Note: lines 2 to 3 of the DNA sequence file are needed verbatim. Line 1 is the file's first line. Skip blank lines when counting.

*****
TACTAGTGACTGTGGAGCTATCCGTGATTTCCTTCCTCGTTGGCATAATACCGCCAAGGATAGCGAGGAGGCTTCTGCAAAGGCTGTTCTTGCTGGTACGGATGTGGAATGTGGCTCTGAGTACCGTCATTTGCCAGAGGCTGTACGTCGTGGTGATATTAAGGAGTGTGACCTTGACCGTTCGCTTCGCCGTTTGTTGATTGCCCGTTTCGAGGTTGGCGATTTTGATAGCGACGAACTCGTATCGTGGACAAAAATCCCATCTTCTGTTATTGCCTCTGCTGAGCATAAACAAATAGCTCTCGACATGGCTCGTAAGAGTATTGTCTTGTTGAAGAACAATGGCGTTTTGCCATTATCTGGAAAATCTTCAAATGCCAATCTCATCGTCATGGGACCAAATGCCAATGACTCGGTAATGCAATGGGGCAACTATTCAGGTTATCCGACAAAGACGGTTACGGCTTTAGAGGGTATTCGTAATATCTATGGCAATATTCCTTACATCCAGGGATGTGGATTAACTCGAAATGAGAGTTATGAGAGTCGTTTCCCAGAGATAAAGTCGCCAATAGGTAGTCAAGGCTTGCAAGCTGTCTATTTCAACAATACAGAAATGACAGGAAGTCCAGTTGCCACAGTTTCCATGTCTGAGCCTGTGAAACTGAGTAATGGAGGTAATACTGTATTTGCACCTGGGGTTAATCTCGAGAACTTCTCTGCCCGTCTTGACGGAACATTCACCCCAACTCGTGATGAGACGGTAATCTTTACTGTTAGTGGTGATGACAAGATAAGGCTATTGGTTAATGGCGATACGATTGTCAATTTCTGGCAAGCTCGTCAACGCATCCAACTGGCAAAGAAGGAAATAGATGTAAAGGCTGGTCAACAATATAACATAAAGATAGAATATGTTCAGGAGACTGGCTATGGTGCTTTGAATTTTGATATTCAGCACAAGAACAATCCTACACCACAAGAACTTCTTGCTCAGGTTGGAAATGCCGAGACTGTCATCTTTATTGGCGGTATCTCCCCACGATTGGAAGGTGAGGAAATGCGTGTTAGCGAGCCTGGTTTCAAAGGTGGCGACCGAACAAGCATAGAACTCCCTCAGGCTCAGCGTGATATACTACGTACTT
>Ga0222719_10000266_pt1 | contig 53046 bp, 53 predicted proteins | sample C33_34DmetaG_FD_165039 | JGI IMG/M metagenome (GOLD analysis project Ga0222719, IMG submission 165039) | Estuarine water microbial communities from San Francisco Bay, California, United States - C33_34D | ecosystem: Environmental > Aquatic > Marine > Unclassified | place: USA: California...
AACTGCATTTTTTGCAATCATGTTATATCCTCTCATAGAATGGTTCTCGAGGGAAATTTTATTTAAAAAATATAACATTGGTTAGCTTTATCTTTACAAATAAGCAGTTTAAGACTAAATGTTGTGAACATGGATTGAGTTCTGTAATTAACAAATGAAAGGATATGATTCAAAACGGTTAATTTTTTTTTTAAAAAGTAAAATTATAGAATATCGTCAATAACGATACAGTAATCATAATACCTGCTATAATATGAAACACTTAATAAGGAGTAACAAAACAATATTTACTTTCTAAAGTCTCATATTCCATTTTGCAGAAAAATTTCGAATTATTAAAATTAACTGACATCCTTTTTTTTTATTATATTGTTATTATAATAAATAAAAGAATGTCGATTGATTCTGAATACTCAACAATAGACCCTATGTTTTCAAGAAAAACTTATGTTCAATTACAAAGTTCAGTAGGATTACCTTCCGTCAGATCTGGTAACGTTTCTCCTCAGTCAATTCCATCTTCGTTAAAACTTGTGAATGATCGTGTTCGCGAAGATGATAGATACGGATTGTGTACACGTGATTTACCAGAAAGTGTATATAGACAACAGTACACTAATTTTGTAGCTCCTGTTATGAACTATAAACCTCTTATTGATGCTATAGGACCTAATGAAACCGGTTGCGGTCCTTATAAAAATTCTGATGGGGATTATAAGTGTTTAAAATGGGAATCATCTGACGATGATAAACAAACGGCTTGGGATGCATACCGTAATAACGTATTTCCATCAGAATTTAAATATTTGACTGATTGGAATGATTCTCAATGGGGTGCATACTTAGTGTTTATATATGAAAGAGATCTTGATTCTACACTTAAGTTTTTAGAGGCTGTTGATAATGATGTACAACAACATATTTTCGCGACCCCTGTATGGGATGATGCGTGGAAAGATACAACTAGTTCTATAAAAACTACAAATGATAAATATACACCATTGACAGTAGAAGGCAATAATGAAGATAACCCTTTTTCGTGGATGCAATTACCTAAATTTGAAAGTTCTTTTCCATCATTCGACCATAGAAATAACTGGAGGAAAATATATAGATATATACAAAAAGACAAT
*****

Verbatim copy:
>Ga0222719_10000266_pt1 | contig 53046 bp, 53 predicted proteins | sample C33_34DmetaG_FD_165039 | JGI IMG/M metagenome (GOLD analysis project Ga0222719, IMG submission 165039) | Estuarine water microbial communities from San Francisco Bay, California, United States - C33_34D | ecosystem: Environmental > Aquatic > Marine > Unclassified | place: USA: California...
AACTGCATTTTTTGCAATCATGTTATATCCTCTCATAGAATGGTTCTCGAGGGAAATTTTATTTAAAAAATATAACATTGGTTAGCTTTATCTTTACAAATAAGCAGTTTAAGACTAAATGTTGTGAACATGGATTGAGTTCTGTAATTAACAAATGAAAGGATATGATTCAAAACGGTTAATTTTTTTTTTAAAAAGTAAAATTATAGAATATCGTCAATAACGATACAGTAATCATAATACCTGCTATAATATGAAACACTTAATAAGGAGTAACAAAACAATATTTACTTTCTAAAGTCTCATATTCCATTTTGCAGAAAAATTTCGAATTATTAAAATTAACTGACATCCTTTTTTTTTATTATATTGTTATTATAATAAATAAAAGAATGTCGATTGATTCTGAATACTCAACAATAGACCCTATGTTTTCAAGAAAAACTTATGTTCAATTACAAAGTTCAGTAGGATTACCTTCCGTCAGATCTGGTAACGTTTCTCCTCAGTCAATTCCATCTTCGTTAAAACTTGTGAATGATCGTGTTCGCGAAGATGATAGATACGGATTGTGTACACGTGATTTACCAGAAAGTGTATATAGACAACAGTACACTAATTTTGTAGCTCCTGTTATGAACTATAAACCTCTTATTGATGCTATAGGACCTAATGAAACCGGTTGCGGTCCTTATAAAAATTCTGATGGGGATTATAAGTGTTTAAAATGGGAATCATCTGACGATGATAAACAAACGGCTTGGGATGCATACCGTAATAACGTATTTCCATCAGAATTTAAATATTTGACTGATTGGAATGATTCTCAATGGGGTGCATACTTAGTGTTTATATATGAAAGAGATCTTGATTCTACACTTAAGTTTTTAGAGGCTGTTGATAATGATGTACAACAACATATTTTCGCGACCCCTGTATGGGATGATGCGTGGAAAGATACAACTAGTTCTATAAAAACTACAAATGATAAATATACACCATTGACAGTAGAAGGCAATAATGAAGATAACCCTTTTTCGTGGATGCAATTACCTAAATTTGAAAGTTCTTTTCCATCATTCGACCATAGAAATAACTGGAGGAAAATATATAGATATATACAAAAAGACAAT